Practice and the Science of Medicine

Last Updated by Shauna Devine on
Dr. Hale, as seen in Episode 2

Editor's Note: Dr. Shauna Devine is a historian of Civil War and American medicine. She has a Ph.D. in medical history and currently holds a joint appointment as a research fellow at the Schulich School of Medicine and assistant professor in the Department of History at Western University.

In this blog post, Devine details Surgeon General William Hammond’s contributions to innovation and science during the Civil War. 

 

Practice and the Science of Medicine and the Emergence of William Hammond

The second episode Mercy Steet entitled the “Haversack” offers another fascinating look into the Civil War hospital Mansion House. Almost from the start we see mounting tensions between Dr. Hale and Dr. Foster concerning Foster’s decision to perform a complicated and very new experimental operation called trephining. Regular Army physicians were aware that trephining, the process of making a large hole in the skull to retrieve bullets or bone fragments or to relieve pressure on a swollen brain, had been tried unsuccessfully during the Crimean War.

Even in cases in which physicians suspected intracranial bleeding they feared that the procedure was too experimental and might cause cerebral or meningeal inflammation. Thus most physicians in 1862 (as we see with Hale) dismissed the procedure as too dangerous and instead advocated conservative or expectant treatment. Why, then, would Foster be inclined to perform this dangerous operation? We learn that while Foster was in Europe, he spent time studying and working with the renowned neurologist and surgeon Pierre Paul Broca (likely at the famous Société de Biologié an institution that consciously promoted experimental medicine and scientific research.) Broca, through the course of the late 1850s and 1860s, showed that certain cerebral regions have specialized functions, and he emphasized a distinct functional center for speech in the human brain.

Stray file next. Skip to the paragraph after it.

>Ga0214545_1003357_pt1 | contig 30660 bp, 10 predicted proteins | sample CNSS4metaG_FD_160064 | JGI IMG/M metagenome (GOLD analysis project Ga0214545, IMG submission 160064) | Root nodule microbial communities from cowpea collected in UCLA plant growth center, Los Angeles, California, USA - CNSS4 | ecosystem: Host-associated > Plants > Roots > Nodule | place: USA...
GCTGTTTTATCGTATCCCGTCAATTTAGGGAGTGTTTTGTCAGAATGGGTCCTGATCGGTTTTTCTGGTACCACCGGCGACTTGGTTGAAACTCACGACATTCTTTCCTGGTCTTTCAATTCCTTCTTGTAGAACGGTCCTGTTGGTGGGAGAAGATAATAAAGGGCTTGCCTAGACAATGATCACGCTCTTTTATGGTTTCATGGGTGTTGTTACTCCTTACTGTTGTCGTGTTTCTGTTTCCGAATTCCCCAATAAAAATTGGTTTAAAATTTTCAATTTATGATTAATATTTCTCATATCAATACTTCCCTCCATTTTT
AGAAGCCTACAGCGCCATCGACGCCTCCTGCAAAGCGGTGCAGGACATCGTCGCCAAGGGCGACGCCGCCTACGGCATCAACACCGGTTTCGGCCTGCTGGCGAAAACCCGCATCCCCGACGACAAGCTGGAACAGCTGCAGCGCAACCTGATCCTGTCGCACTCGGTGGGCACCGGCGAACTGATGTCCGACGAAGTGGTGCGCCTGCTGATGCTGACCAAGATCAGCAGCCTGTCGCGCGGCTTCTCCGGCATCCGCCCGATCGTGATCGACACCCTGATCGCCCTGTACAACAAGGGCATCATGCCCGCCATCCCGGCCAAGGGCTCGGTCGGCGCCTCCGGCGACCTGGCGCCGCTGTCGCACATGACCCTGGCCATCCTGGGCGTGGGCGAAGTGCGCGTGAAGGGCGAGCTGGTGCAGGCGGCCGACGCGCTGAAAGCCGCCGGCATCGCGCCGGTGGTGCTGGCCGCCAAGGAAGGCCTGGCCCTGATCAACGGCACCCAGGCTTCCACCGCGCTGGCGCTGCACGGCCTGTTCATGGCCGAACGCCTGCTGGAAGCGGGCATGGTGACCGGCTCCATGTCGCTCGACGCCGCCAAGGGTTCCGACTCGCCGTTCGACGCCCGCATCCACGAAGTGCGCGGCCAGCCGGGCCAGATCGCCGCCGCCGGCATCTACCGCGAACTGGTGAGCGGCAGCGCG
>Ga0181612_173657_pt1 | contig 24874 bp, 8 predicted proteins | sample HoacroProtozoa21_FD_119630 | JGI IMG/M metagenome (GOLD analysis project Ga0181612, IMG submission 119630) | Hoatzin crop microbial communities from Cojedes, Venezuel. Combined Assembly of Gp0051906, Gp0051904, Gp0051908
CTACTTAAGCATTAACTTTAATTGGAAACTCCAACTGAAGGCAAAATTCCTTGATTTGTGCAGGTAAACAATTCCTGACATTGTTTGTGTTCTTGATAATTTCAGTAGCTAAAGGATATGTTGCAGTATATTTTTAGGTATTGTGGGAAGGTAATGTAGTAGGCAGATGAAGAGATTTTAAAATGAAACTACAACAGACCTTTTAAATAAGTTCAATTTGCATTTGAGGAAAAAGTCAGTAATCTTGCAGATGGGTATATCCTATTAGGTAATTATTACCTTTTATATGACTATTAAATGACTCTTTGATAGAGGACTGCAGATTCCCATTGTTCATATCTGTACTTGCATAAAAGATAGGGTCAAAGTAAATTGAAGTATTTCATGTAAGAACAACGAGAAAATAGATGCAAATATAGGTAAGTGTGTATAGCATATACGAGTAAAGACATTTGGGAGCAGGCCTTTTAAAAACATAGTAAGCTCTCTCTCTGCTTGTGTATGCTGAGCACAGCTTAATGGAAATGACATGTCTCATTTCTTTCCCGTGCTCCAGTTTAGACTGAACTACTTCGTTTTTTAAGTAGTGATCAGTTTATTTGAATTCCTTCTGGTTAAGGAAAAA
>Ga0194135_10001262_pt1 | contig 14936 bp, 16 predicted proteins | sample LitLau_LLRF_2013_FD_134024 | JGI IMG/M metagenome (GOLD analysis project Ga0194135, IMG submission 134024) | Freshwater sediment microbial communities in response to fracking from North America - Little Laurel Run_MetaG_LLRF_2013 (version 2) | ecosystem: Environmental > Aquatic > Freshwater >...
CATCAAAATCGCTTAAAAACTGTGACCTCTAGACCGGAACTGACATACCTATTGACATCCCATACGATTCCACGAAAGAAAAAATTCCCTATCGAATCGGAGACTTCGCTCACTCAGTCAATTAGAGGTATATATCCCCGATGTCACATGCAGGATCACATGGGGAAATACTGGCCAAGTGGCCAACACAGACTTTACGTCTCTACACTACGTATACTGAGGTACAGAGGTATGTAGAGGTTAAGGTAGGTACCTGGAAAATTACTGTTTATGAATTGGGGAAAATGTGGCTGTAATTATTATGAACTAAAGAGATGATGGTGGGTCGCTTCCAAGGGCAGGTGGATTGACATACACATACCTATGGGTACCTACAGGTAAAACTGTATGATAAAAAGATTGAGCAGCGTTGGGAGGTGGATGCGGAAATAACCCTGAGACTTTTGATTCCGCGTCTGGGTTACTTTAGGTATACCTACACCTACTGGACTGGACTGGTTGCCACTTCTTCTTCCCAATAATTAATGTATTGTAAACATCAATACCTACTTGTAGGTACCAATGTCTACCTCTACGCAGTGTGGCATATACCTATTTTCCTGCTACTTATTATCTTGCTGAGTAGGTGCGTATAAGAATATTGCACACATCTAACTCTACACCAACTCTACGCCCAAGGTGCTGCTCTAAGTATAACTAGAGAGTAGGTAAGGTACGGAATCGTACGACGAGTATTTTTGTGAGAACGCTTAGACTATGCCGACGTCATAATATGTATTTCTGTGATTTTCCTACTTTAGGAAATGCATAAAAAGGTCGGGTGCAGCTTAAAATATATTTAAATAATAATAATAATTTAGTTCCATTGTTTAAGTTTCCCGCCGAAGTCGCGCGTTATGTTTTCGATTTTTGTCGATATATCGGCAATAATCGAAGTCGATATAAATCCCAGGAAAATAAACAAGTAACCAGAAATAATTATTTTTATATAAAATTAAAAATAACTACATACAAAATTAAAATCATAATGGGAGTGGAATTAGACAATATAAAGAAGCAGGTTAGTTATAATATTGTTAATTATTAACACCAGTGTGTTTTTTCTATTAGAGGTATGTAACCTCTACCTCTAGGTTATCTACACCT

As Foster examined his patient, he was struck by the patient’s difficulty speaking and general paucity of conversational speech. Based on these telling clinical symptoms, Foster immediately diagnosed a skull wound causing “expressive aphemia.” The condition, (now called Broca’s aphasia), was characterized by the disturbance of speech caused by softening and destruction of parts of the second and third frontal convolution of the left cerebral hemisphere along with cerebral atrophy. Amid ongoing conflict at the patient’s bedside with Hale, we see Foster make an incision on the scalp, pull the skin back and use the trephine (circular bone saw) to make a hole in his patient’s head. He then slowly extracted the missile from inside the skull of the patient, which is seemingly followed by a recovery.